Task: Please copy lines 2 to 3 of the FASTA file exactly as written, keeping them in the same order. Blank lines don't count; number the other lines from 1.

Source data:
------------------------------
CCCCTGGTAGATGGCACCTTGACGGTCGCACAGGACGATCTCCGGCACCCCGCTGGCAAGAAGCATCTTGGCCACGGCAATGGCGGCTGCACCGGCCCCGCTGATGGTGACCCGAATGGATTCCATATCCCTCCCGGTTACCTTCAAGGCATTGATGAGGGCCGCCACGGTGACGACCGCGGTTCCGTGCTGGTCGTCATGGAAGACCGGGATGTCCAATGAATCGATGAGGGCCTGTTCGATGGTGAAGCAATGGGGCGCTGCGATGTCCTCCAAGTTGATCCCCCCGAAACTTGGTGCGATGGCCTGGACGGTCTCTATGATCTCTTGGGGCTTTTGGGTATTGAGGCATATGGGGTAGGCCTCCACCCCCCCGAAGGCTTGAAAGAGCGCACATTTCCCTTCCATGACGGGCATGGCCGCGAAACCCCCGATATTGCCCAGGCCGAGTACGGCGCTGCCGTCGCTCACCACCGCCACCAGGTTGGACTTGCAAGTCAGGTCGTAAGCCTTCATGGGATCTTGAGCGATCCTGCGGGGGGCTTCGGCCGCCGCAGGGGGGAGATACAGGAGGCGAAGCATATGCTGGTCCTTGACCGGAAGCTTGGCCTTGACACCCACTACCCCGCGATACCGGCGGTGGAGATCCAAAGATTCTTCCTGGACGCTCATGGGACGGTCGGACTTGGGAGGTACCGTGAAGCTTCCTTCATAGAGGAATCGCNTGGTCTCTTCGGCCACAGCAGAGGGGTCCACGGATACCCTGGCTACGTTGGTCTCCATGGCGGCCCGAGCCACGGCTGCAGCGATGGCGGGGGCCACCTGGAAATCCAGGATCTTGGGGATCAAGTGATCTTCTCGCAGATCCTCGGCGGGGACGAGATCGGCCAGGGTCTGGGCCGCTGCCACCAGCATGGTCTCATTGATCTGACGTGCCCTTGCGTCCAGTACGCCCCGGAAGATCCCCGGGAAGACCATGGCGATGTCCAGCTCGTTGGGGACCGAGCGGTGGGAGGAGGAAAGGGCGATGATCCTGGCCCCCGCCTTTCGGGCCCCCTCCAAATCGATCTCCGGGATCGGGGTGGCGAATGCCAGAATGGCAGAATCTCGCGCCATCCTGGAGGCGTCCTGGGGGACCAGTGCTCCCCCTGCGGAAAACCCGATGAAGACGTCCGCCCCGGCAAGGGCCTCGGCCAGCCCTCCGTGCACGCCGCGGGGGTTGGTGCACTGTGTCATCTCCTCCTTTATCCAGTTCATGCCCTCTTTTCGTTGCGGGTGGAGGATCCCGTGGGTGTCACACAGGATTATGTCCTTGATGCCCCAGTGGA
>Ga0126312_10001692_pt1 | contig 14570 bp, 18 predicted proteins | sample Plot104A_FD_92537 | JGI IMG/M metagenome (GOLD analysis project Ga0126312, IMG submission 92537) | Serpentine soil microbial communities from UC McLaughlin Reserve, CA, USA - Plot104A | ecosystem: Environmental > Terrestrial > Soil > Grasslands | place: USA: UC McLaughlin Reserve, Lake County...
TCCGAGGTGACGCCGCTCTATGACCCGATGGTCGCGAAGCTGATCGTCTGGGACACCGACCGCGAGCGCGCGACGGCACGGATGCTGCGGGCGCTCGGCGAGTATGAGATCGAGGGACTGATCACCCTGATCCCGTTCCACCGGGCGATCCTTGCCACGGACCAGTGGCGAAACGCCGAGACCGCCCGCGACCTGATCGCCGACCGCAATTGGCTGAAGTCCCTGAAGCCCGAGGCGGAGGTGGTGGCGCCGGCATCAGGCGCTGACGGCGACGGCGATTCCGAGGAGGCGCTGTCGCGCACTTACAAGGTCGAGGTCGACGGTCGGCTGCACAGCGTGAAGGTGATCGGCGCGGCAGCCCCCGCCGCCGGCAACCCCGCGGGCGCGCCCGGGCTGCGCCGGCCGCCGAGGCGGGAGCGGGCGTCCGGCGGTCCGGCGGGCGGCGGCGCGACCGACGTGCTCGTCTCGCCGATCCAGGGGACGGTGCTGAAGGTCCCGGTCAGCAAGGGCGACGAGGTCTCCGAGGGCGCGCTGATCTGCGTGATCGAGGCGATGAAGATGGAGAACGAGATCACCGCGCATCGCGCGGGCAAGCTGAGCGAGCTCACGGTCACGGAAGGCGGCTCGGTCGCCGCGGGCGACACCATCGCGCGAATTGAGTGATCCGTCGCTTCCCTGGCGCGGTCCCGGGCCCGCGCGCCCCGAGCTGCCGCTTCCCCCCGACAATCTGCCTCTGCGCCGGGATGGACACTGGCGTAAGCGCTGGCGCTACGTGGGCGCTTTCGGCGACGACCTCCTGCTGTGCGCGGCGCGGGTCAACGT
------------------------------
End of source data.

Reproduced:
>Ga0126312_10001692_pt1 | contig 14570 bp, 18 predicted proteins | sample Plot104A_FD_92537 | JGI IMG/M metagenome (GOLD analysis project Ga0126312, IMG submission 92537) | Serpentine soil microbial communities from UC McLaughlin Reserve, CA, USA - Plot104A | ecosystem: Environmental > Terrestrial > Soil > Grasslands | place: USA: UC McLaughlin Reserve, Lake County...
TCCGAGGTGACGCCGCTCTATGACCCGATGGTCGCGAAGCTGATCGTCTGGGACACCGACCGCGAGCGCGCGACGGCACGGATGCTGCGGGCGCTCGGCGAGTATGAGATCGAGGGACTGATCACCCTGATCCCGTTCCACCGGGCGATCCTTGCCACGGACCAGTGGCGAAACGCCGAGACCGCCCGCGACCTGATCGCCGACCGCAATTGGCTGAAGTCCCTGAAGCCCGAGGCGGAGGTGGTGGCGCCGGCATCAGGCGCTGACGGCGACGGCGATTCCGAGGAGGCGCTGTCGCGCACTTACAAGGTCGAGGTCGACGGTCGGCTGCACAGCGTGAAGGTGATCGGCGCGGCAGCCCCCGCCGCCGGCAACCCCGCGGGCGCGCCCGGGCTGCGCCGGCCGCCGAGGCGGGAGCGGGCGTCCGGCGGTCCGGCGGGCGGCGGCGCGACCGACGTGCTCGTCTCGCCGATCCAGGGGACGGTGCTGAAGGTCCCGGTCAGCAAGGGCGACGAGGTCTCCGAGGGCGCGCTGATCTGCGTGATCGAGGCGATGAAGATGGAGAACGAGATCACCGCGCATCGCGCGGGCAAGCTGAGCGAGCTCACGGTCACGGAAGGCGGCTCGGTCGCCGCGGGCGACACCATCGCGCGAATTGAGTGATCCGTCGCTTCCCTGGCGCGGTCCCGGGCCCGCGCGCCCCGAGCTGCCGCTTCCCCCCGACAATCTGCCTCTGCGCCGGGATGGACACTGGCGTAAGCGCTGGCGCTACGTGGGCGCTTTCGGCGACGACCTCCTGCTGTGCGCGGCGCGGGTCAACGT